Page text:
Instead of always aiming for perfection, start intimidating projects by just getting started. Can’t come up with a perfect first line for your essay? Just start writing anything that comes to mind on the topic. Can’t think of a topic? Just start writing down anything vaguely related to the subject matter.
The same can be applied to studying. Is the thought of reading that thick textbook too intimidating? Just start by reading the table of contents or the first page. Too tired to take notes or really process the concepts?
Just skim through what you need to get through and come back tomorrow to re-examine the material when you’re refreshed. Getting something done is better than doing nothing, and once you get started, you’ll often find you have more energy than you thought you did.
5. Make a Schedule and Stick to a Deadline
Human beings can be strange – if we’re meeting a friend, we’ll set a fixed time to do so, and we show up. Most of us would never make an appointment with a friend and simply avoid showing up for no reason.
Yet when it comes to important tasks like going to the gym or getting another chapter written for your novel, we’ll just set vague goals and feel perfectly comfortable pushing back our self-imposed deadlines.
Start scheduling your important tasks and showing up every time, no matter what. You wouldn’t bail on a meeting with a friend just because you feel a little tired, would you? So, why do you do it with the gym?
If you want to go to the gym three times a week, instead of just telling yourself you’ll go three times this week, pick three days and three times that you’re going to show up, and don’t miss those appointments no matter what.
When setting deadlines, keep the following in mind:
- Deadlines should be appropriate, concrete, and meaningful
- Try setting intermediate deadlines that correspond to specific tasks
- Make sure your deadlines are actually helping you
- If the deadlines are leading to increased stress, you may need to modify them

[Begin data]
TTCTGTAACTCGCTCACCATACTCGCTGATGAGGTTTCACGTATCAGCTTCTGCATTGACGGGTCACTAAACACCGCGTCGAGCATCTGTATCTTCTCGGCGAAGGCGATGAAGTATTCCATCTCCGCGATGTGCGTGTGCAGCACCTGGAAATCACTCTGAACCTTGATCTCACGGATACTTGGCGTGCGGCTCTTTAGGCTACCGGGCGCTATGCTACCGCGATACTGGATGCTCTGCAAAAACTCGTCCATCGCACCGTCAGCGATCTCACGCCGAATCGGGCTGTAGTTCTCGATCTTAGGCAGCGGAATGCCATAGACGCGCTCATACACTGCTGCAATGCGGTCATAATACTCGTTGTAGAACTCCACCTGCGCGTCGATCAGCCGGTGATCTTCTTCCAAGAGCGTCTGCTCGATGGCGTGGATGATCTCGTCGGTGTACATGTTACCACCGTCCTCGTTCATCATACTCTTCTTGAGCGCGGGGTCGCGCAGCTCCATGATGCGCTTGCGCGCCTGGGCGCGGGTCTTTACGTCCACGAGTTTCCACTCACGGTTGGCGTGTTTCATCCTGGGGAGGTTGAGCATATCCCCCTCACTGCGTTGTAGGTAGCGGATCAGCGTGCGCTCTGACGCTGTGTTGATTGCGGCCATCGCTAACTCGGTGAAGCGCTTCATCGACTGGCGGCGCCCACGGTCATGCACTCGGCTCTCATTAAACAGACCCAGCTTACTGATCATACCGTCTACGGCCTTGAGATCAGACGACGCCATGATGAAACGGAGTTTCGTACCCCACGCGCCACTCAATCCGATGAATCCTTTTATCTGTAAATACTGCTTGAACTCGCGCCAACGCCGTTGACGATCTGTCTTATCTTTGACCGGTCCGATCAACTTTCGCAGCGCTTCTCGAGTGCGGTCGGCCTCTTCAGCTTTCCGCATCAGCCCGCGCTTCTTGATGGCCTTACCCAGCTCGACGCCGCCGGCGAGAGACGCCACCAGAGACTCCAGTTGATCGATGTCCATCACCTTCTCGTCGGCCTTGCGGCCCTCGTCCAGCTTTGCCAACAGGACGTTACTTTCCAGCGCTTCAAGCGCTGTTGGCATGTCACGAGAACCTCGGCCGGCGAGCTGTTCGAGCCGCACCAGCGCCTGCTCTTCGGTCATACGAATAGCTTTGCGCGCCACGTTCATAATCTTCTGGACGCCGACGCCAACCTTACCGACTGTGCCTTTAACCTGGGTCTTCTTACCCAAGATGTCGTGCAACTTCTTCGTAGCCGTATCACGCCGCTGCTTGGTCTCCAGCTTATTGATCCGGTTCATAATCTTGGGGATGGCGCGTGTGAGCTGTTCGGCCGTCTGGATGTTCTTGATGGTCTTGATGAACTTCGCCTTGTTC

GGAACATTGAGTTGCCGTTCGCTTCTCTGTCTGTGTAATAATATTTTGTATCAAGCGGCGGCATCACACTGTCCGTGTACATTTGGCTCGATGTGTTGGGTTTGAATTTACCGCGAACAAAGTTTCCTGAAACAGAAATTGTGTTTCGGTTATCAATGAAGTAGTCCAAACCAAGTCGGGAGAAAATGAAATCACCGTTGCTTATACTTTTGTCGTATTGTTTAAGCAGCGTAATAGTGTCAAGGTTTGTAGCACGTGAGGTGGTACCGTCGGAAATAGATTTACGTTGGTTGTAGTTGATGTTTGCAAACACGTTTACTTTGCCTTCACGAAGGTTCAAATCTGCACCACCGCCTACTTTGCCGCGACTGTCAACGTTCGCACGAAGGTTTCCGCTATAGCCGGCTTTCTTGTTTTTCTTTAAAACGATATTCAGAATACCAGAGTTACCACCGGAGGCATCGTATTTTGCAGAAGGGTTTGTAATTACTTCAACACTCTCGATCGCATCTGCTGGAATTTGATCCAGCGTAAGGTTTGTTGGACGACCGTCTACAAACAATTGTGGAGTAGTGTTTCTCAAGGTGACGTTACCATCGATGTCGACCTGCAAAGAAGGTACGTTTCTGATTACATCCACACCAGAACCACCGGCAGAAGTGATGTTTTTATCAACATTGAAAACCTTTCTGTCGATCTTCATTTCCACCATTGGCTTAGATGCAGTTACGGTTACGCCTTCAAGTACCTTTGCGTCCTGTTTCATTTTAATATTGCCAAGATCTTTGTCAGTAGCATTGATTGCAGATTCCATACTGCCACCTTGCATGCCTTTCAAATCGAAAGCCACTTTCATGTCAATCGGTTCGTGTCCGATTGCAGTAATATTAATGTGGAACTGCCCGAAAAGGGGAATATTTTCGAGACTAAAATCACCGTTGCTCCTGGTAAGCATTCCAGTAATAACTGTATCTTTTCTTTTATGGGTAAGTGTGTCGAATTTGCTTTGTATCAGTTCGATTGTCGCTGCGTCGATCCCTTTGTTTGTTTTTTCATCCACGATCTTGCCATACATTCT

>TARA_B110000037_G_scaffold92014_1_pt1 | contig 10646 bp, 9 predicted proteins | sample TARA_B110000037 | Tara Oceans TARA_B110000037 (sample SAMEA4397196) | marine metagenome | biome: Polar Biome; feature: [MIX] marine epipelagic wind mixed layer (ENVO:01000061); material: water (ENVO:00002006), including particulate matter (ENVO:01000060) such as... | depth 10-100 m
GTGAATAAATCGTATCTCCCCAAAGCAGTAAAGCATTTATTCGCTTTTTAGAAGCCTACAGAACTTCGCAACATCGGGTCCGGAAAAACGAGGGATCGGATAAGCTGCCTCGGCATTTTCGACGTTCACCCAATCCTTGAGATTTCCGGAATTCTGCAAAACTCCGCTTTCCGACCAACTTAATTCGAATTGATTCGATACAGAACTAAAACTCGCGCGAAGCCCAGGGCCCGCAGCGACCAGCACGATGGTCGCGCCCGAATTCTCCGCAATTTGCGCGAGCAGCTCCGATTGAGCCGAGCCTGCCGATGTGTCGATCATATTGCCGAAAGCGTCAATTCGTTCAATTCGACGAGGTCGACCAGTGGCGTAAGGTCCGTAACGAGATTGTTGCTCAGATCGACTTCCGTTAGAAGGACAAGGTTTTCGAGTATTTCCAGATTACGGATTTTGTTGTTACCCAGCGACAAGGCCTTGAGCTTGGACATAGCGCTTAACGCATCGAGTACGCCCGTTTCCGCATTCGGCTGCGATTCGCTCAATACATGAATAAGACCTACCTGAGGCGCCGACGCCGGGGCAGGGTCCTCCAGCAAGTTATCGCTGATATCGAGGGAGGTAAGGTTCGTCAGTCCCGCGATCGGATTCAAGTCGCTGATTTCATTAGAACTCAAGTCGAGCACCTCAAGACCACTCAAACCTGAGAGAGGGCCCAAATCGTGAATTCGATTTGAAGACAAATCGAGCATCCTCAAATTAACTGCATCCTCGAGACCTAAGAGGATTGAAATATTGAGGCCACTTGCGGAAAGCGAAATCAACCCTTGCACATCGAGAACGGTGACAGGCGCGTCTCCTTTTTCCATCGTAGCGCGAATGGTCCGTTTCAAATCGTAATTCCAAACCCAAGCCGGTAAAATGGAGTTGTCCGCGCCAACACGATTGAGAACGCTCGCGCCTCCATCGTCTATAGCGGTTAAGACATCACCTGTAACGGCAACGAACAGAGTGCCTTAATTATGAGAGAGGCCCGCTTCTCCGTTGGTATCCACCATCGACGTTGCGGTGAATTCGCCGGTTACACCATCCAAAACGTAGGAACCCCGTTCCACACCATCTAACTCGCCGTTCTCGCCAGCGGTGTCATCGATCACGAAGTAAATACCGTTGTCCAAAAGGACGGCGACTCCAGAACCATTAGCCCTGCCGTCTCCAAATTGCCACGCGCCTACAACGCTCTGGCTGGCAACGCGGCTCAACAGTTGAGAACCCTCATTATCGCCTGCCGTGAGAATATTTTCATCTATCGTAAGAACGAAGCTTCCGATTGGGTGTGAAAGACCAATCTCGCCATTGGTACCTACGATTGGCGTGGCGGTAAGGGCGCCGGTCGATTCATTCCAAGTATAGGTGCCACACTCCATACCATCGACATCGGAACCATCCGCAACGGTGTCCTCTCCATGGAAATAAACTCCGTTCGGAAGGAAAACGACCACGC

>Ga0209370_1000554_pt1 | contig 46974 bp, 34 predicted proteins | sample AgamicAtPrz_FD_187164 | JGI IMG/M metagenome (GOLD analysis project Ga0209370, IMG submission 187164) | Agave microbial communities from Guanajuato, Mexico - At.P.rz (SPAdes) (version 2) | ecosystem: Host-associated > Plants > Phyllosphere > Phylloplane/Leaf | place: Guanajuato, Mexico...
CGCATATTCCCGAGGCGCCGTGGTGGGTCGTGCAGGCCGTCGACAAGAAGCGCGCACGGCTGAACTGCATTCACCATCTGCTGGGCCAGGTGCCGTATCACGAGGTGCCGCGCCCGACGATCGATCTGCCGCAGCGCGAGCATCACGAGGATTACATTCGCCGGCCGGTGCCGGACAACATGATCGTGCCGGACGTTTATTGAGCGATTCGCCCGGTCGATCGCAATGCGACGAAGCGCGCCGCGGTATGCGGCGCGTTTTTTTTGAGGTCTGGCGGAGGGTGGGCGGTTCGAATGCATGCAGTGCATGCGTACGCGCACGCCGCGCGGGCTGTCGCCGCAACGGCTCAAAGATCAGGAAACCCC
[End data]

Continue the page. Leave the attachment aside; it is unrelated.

6. Cut Down on the Number of Decisions You Make
Too many decisions can be overwhelming and can shut you down. To stop procrastinating, cut down on the number of decisions you need to make each day.
To do this, start each day not thinking about what you want it to look like. You will waste a lot of time thinking about what you want and don’t want to do. Instead, make some decisions ahead of time.
For example, decide the day before what you will have for lunch or when you take each break. You can start creating better habits around making fewer decisions to boost effectiveness and productivity.
Here are other ways to cut down on decisions:
- If you exercise, decide ahead of time which day of the week you will do this
- Choose your outfit the night before
- Schedule time the next day to complete your most important tasks
7. Avoid Over-Complicating Things
If you wait for the perfect time to get things done, you will find that time might never come. Stop over-complicating things and reaching for perfectionism, and you can stop procrastination in its track.
If you have a large task, assignment, or project, break it down into smaller tasks you feel are more manageable and not as overwhelming.
8. Increase Your Motivation
Having a partner in crime is always a good motivator, especially if chronic procrastination is a problem for you. A partner can help make the tasks more fun, and they can encourage you to meet your goals.
This could be as simple as having a good friend to talk to when you need to get back on track. They can help spur you into action.
One Last Tip
Stop procrastinating by reading articles about how to overcome procrastination and just get to work!